Acid stability of the hemagglutinin protein regulates H5N1 influenza virus pathogenicity.

TitleAcid stability of the hemagglutinin protein regulates H5N1 influenza virus pathogenicity.
Publication TypeJournal Article
Year of Publication2011
AuthorsDuBois, Rebecca M., Zaraket Hassan, Reddivari Muralidhar, Heath Richard J., White Stephen W., and Russell Charles J.
JournalPLoS Pathog
Date Published2011 Dec
KeywordsAnimals, Cercopithecus aethiops, Chickens, Cricetinae, Hemagglutinin Glycoproteins, Influenza Virus, Humans, Hydrogen-Ion Concentration, Influenza A Virus, H5N1 Subtype, Influenza in Birds, Influenza, Human, Protein Stability, Protein Structure, Tertiary, Vero Cells

Highly pathogenic avian influenza viruses of the H5N1 subtype continue to threaten agriculture and human health. Here, we use biochemistry and x-ray crystallography to reveal how amino-acid variations in the hemagglutinin (HA) protein contribute to the pathogenicity of H5N1 influenza virus in chickens. HA proteins from highly pathogenic (HP) A/chicken/Hong Kong/YU562/2001 and moderately pathogenic (MP) A/goose/Hong Kong/437-10/1999 isolates of H5N1 were found to be expressed and cleaved in similar amounts, and both proteins had similar receptor-binding properties. However, amino-acid variations at positions 104 and 115 in the vestigial esterase sub-domain of the HA1 receptor-binding domain (RBD) were found to modulate the pH of HA activation such that the HP and MP HA proteins are activated for membrane fusion at pH 5.7 and 5.3, respectively. In general, an increase in H5N1 pathogenicity in chickens was found to correlate with an increase in the pH of HA activation for mutant and chimeric HA proteins in the observed range of pH 5.2 to 6.0. We determined a crystal structure of the MP HA protein at 2.50 Å resolution and two structures of HP HA at 2.95 and 3.10 Å resolution. Residues 104 and 115 that modulate the acid stability of the HA protein are situated at the N- and C-termini of the 110-helix in the vestigial esterase sub-domain, which interacts with the B loop of the HA2 stalk domain. Interactions between the 110-helix and the stalk domain appear to be important in regulating HA protein acid stability, which in turn modulates influenza virus replication and pathogenesis. Overall, an optimal activation pH of the HA protein is found to be necessary for high pathogenicity by H5N1 influenza virus in avian species.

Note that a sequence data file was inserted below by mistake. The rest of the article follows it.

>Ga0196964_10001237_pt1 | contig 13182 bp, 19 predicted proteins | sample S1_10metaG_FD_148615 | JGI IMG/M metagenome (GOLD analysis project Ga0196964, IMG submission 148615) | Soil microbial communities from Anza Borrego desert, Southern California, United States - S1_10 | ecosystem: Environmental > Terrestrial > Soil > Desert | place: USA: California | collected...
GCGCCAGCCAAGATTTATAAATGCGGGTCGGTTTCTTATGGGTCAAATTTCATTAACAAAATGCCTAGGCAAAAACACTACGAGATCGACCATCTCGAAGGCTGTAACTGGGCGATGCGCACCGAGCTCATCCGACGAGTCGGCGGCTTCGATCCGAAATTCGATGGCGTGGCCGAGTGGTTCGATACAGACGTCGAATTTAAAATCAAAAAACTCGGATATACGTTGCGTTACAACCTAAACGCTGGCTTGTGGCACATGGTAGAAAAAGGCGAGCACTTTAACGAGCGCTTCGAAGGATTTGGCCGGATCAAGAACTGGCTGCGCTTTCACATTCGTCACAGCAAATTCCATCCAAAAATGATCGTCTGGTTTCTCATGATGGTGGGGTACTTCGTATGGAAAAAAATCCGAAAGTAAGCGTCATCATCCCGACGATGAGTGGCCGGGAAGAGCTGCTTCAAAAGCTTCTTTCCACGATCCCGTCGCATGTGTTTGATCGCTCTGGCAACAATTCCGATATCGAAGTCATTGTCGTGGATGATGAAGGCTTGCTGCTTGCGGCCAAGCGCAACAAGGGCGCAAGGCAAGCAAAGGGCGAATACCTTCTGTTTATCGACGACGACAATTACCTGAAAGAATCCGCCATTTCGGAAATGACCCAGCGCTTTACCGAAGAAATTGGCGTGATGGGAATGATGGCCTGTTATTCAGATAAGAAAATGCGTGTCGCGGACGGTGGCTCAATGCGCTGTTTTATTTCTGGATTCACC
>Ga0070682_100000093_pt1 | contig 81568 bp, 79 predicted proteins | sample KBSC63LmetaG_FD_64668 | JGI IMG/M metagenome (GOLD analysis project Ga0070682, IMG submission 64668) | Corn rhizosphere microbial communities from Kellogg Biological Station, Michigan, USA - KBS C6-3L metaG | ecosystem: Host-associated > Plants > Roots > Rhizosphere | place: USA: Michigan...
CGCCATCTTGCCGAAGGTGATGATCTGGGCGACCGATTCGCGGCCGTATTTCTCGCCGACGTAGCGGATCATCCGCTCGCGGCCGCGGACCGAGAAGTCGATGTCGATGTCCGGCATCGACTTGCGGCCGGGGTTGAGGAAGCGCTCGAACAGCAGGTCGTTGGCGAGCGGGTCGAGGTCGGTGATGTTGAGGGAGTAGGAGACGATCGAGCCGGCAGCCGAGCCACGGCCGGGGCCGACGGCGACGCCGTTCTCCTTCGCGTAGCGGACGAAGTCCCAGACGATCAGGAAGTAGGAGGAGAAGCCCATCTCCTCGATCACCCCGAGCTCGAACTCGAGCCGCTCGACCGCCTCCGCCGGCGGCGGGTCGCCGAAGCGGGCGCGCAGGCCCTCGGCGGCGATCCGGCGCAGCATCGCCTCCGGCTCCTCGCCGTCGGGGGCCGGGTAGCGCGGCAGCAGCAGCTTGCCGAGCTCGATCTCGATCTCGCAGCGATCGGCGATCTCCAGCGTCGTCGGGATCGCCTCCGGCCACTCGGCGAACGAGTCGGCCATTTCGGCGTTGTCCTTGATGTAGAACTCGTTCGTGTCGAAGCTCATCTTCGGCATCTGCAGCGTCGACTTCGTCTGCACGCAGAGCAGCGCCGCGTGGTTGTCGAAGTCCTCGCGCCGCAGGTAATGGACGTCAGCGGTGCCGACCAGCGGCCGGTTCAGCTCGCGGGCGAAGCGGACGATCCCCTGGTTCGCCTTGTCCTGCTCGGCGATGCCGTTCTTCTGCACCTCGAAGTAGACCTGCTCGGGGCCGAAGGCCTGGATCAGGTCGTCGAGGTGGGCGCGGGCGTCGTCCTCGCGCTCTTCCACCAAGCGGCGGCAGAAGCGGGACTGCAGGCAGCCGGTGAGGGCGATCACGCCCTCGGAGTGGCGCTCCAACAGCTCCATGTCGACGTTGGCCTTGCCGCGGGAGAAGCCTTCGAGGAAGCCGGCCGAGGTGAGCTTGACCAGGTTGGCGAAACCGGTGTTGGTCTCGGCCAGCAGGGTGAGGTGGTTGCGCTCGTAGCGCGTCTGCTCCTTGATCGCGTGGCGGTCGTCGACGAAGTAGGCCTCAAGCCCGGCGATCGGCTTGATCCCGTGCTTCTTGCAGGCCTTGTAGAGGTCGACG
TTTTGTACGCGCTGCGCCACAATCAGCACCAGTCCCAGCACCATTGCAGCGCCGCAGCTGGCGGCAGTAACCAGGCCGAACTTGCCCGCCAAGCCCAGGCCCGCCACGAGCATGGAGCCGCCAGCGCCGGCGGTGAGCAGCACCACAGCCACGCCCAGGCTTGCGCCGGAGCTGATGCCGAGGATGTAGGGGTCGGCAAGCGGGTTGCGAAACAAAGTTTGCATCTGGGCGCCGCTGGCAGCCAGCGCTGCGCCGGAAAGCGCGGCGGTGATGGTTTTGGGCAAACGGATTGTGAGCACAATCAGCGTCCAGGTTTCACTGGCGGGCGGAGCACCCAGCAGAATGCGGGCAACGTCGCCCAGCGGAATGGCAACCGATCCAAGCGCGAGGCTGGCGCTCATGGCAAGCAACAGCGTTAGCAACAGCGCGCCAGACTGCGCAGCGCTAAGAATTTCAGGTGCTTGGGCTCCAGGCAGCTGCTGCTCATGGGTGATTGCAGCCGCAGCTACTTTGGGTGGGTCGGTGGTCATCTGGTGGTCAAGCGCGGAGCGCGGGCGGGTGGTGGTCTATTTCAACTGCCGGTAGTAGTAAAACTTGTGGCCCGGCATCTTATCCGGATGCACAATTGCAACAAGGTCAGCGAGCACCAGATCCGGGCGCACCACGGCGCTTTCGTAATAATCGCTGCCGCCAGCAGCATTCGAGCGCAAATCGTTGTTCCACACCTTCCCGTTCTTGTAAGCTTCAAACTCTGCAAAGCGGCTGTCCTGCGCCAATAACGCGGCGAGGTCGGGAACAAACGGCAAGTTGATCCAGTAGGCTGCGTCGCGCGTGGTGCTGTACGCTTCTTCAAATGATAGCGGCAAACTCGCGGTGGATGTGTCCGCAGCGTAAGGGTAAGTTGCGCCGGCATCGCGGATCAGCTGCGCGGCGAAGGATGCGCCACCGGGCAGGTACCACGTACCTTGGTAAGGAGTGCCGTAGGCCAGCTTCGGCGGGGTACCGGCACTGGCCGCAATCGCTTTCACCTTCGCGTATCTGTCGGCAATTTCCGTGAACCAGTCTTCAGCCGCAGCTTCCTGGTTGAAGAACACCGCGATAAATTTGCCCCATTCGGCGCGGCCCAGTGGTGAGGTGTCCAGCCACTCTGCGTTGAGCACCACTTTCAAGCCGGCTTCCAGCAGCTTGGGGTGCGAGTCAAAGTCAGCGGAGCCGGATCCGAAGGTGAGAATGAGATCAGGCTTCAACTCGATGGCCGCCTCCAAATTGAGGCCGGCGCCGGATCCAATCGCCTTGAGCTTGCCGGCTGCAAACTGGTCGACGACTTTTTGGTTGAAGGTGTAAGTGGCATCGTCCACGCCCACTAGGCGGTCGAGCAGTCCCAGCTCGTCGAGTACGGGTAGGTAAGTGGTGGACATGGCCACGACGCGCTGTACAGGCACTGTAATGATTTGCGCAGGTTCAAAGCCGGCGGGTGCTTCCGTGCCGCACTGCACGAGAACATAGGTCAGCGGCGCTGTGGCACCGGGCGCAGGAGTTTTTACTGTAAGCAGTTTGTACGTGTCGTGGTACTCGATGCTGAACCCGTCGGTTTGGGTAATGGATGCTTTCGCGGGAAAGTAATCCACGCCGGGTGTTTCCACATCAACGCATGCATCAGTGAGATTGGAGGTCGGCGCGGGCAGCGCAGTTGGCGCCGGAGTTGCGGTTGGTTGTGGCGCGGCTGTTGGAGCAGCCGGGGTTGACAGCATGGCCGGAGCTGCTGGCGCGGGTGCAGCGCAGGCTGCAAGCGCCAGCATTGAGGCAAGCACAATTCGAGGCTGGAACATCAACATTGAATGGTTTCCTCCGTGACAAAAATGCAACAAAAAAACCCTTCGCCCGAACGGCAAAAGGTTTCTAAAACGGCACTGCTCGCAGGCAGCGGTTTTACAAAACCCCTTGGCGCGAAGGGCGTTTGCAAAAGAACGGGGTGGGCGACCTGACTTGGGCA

Alternate JournalPLoS Pathog.
PubMed ID22144894
PubMed Central IDPMC3228800
Grant ListCA21765 / CA / NCI NIH HHS / United States
HHSN266200700005C / / PHS HHS / United States